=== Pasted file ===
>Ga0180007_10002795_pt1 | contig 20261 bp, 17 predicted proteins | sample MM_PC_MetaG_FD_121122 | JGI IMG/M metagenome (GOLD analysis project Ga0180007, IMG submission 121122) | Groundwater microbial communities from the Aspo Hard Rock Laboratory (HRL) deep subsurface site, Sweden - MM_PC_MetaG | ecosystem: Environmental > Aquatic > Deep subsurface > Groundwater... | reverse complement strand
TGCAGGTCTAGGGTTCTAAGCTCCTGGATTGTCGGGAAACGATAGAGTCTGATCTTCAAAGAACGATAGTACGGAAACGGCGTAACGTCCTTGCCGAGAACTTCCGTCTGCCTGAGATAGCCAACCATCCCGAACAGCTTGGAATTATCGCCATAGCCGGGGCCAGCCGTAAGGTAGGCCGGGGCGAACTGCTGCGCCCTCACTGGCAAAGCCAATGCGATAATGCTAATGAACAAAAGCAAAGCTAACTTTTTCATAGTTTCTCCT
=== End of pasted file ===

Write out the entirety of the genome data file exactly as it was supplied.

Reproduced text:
>Ga0180007_10002795_pt1 | contig 20261 bp, 17 predicted proteins | sample MM_PC_MetaG_FD_121122 | JGI IMG/M metagenome (GOLD analysis project Ga0180007, IMG submission 121122) | Groundwater microbial communities from the Aspo Hard Rock Laboratory (HRL) deep subsurface site, Sweden - MM_PC_MetaG | ecosystem: Environmental > Aquatic > Deep subsurface > Groundwater... | reverse complement strand
TGCAGGTCTAGGGTTCTAAGCTCCTGGATTGTCGGGAAACGATAGAGTCTGATCTTCAAAGAACGATAGTACGGAAACGGCGTAACGTCCTTGCCGAGAACTTCCGTCTGCCTGAGATAGCCAACCATCCCGAACAGCTTGGAATTATCGCCATAGCCGGGGCCAGCCGTAAGGTAGGCCGGGGCGAACTGCTGCGCCCTCACTGGCAAAGCCAATGCGATAATGCTAATGAACAAAAGCAAAGCTAACTTTTTCATAGTTTCTCCT